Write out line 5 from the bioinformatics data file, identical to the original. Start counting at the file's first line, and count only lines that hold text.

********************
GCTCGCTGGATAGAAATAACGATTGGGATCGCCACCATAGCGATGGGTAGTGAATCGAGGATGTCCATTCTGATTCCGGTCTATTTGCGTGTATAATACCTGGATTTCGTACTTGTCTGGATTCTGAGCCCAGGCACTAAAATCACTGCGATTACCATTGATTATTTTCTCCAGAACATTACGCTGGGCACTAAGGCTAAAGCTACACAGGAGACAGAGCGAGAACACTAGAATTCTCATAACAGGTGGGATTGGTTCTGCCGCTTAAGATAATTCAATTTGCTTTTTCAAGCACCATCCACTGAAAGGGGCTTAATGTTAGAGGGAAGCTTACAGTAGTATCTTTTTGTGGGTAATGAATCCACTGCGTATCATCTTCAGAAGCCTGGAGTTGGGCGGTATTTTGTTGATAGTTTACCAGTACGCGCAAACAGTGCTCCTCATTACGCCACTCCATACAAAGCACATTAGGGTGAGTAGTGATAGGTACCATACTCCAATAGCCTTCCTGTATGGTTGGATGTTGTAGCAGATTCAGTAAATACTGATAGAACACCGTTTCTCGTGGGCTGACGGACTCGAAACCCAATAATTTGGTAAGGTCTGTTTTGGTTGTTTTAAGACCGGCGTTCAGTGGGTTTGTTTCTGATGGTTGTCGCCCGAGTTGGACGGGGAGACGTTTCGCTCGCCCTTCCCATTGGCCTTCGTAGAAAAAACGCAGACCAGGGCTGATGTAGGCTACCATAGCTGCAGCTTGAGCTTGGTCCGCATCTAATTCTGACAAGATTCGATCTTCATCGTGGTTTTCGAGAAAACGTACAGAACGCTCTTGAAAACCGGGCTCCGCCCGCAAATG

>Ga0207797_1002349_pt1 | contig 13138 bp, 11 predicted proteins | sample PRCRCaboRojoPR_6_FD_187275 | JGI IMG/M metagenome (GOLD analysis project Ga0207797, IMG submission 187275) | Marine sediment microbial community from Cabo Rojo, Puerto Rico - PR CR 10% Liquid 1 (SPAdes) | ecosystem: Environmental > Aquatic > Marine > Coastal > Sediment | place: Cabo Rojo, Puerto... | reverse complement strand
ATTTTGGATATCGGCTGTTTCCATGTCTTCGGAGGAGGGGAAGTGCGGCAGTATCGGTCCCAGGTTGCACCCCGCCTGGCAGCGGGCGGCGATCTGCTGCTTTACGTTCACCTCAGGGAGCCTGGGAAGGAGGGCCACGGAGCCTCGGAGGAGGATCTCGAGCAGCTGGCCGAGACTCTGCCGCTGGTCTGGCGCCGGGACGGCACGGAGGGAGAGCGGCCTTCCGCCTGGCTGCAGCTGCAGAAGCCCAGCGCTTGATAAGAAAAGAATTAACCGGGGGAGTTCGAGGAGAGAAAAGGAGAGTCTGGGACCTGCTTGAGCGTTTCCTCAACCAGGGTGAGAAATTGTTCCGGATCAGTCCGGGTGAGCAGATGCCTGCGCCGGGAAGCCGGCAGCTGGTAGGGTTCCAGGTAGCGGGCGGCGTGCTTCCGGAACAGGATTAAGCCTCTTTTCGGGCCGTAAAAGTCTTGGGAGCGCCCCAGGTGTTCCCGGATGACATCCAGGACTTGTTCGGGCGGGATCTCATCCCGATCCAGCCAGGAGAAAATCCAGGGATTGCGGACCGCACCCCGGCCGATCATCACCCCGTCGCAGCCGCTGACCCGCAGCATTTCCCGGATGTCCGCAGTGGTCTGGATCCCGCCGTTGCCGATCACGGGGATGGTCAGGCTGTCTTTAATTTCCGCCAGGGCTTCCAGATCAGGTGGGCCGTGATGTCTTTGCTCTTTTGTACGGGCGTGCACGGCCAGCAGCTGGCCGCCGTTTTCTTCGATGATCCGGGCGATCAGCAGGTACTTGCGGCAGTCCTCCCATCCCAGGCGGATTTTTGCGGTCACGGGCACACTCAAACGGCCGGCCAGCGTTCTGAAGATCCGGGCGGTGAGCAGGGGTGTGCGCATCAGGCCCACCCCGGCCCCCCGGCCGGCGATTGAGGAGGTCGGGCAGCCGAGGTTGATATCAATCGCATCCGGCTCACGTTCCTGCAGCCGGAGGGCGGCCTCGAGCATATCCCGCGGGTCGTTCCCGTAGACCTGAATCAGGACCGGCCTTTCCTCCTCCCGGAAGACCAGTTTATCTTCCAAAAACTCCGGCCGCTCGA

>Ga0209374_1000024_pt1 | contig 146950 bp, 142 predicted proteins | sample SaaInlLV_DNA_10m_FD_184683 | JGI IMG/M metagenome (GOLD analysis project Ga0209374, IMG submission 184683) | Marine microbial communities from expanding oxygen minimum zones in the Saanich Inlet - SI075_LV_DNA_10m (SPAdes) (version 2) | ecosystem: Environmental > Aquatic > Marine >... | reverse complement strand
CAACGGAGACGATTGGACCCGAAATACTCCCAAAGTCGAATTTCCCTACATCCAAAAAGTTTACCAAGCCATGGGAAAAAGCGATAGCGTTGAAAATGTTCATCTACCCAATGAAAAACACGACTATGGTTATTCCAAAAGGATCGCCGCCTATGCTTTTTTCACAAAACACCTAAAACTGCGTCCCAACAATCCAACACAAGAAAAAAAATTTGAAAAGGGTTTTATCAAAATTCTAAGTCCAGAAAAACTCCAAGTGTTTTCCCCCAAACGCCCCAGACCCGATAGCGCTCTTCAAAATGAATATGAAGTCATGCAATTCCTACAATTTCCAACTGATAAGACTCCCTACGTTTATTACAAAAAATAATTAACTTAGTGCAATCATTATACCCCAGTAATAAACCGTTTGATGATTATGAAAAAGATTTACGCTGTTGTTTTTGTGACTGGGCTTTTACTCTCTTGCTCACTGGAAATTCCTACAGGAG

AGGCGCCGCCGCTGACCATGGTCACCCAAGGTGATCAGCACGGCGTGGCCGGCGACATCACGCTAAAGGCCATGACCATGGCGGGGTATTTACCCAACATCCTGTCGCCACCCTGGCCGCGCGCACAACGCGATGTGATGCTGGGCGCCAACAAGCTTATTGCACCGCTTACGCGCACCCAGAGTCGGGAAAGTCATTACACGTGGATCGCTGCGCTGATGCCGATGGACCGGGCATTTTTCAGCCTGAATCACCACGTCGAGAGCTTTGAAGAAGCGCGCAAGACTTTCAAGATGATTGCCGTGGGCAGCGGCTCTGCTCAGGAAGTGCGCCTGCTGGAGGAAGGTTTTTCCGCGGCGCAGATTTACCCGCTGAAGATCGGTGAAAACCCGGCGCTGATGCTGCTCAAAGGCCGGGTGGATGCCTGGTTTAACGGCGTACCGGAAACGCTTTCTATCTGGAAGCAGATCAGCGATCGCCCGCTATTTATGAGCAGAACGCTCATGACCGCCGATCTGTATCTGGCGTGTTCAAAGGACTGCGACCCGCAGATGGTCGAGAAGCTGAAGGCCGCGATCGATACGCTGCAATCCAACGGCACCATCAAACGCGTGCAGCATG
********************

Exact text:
CAACGGAGACGATTGGACCCGAAATACTCCCAAAGTCGAATTTCCCTACATCCAAAAAGTTTACCAAGCCATGGGAAAAAGCGATAGCGTTGAAAATGTTCATCTACCCAATGAAAAACACGACTATGGTTATTCCAAAAGGATCGCCGCCTATGCTTTTTTCACAAAACACCTAAAACTGCGTCCCAACAATCCAACACAAGAAAAAAAATTTGAAAAGGGTTTTATCAAAATTCTAAGTCCAGAAAAACTCCAAGTGTTTTCCCCCAAACGCCCCAGACCCGATAGCGCTCTTCAAAATGAATATGAAGTCATGCAATTCCTACAATTTCCAACTGATAAGACTCCCTACGTTTATTACAAAAAATAATTAACTTAGTGCAATCATTATACCCCAGTAATAAACCGTTTGATGATTATGAAAAAGATTTACGCTGTTGTTTTTGTGACTGGGCTTTTACTCTCTTGCTCACTGGAAATTCCTACAGGAG